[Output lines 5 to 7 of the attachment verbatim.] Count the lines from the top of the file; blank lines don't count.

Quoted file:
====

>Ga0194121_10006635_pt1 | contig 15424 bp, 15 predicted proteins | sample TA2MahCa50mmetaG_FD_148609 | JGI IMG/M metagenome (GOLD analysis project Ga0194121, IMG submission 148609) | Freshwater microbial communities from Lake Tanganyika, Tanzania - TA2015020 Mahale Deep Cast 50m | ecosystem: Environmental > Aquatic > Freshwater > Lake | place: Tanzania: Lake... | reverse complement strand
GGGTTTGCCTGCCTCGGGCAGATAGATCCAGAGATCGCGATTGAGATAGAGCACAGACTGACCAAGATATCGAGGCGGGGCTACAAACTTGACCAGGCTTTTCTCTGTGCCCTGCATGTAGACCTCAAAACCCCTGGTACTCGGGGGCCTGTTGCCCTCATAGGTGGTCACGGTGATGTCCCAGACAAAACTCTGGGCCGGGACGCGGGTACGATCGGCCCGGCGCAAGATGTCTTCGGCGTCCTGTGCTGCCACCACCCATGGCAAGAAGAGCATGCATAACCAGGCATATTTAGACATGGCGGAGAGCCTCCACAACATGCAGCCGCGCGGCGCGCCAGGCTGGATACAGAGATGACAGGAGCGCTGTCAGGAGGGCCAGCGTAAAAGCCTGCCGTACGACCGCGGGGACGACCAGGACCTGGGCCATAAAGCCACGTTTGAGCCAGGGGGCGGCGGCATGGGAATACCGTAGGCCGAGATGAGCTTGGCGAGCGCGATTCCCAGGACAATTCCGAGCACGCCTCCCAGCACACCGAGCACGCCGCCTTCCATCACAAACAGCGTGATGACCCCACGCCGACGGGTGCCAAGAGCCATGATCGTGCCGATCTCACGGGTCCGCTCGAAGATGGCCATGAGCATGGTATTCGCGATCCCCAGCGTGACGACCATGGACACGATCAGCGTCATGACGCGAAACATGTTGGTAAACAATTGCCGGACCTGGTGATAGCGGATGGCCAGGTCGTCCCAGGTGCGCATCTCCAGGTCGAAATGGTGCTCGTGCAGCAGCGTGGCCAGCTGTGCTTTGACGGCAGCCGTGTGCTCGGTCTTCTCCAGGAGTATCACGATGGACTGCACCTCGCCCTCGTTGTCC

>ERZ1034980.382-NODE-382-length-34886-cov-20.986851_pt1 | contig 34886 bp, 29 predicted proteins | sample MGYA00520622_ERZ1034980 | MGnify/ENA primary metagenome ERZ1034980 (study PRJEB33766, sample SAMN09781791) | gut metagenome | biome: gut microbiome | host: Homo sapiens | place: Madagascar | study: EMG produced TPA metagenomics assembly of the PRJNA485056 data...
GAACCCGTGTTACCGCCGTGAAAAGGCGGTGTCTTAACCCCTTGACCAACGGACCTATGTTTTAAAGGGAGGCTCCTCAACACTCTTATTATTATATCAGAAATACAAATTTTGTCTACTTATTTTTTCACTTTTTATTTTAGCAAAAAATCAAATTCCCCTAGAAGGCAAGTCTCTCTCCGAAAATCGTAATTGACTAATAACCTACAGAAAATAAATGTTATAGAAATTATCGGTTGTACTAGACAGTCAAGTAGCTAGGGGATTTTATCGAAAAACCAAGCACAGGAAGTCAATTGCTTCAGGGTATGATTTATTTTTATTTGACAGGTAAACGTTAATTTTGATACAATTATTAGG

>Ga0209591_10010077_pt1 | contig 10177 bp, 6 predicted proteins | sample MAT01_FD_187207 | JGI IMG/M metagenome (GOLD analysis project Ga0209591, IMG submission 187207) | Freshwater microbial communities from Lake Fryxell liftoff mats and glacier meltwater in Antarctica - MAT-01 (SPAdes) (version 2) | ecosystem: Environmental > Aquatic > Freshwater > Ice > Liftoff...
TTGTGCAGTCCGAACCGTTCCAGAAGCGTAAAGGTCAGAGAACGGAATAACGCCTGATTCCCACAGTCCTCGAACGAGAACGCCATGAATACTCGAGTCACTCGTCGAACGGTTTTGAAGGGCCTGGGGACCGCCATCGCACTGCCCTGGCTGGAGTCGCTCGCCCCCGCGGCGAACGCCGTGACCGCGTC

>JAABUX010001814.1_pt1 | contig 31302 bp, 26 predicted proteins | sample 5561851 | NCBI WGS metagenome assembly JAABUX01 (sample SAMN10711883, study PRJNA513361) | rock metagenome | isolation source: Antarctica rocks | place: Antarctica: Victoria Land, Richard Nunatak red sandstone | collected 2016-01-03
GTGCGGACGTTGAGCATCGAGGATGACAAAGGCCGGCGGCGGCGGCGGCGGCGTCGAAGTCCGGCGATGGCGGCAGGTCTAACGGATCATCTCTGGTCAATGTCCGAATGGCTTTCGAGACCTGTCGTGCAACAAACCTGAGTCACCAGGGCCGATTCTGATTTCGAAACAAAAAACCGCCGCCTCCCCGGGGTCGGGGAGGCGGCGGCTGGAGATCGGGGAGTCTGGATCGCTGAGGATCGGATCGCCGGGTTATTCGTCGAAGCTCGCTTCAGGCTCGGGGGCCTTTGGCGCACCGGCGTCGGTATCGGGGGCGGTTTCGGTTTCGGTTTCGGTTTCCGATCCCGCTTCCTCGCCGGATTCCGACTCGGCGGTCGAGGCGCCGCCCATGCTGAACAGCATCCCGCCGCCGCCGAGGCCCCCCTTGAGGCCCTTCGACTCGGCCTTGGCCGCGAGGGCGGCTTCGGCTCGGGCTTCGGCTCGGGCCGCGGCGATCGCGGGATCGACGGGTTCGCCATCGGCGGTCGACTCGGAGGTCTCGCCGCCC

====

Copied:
>Ga0209591_10010077_pt1 | contig 10177 bp, 6 predicted proteins | sample MAT01_FD_187207 | JGI IMG/M metagenome (GOLD analysis project Ga0209591, IMG submission 187207) | Freshwater microbial communities from Lake Fryxell liftoff mats and glacier meltwater in Antarctica - MAT-01 (SPAdes) (version 2) | ecosystem: Environmental > Aquatic > Freshwater > Ice > Liftoff...
TTGTGCAGTCCGAACCGTTCCAGAAGCGTAAAGGTCAGAGAACGGAATAACGCCTGATTCCCACAGTCCTCGAACGAGAACGCCATGAATACTCGAGTCACTCGTCGAACGGTTTTGAAGGGCCTGGGGACCGCCATCGCACTGCCCTGGCTGGAGTCGCTCGCCCCCGCGGCGAACGCCGTGACCGCGTC

>JAABUX010001814.1_pt1 | contig 31302 bp, 26 predicted proteins | sample 5561851 | NCBI WGS metagenome assembly JAABUX01 (sample SAMN10711883, study PRJNA513361) | rock metagenome | isolation source: Antarctica rocks | place: Antarctica: Victoria Land, Richard Nunatak red sandstone | collected 2016-01-03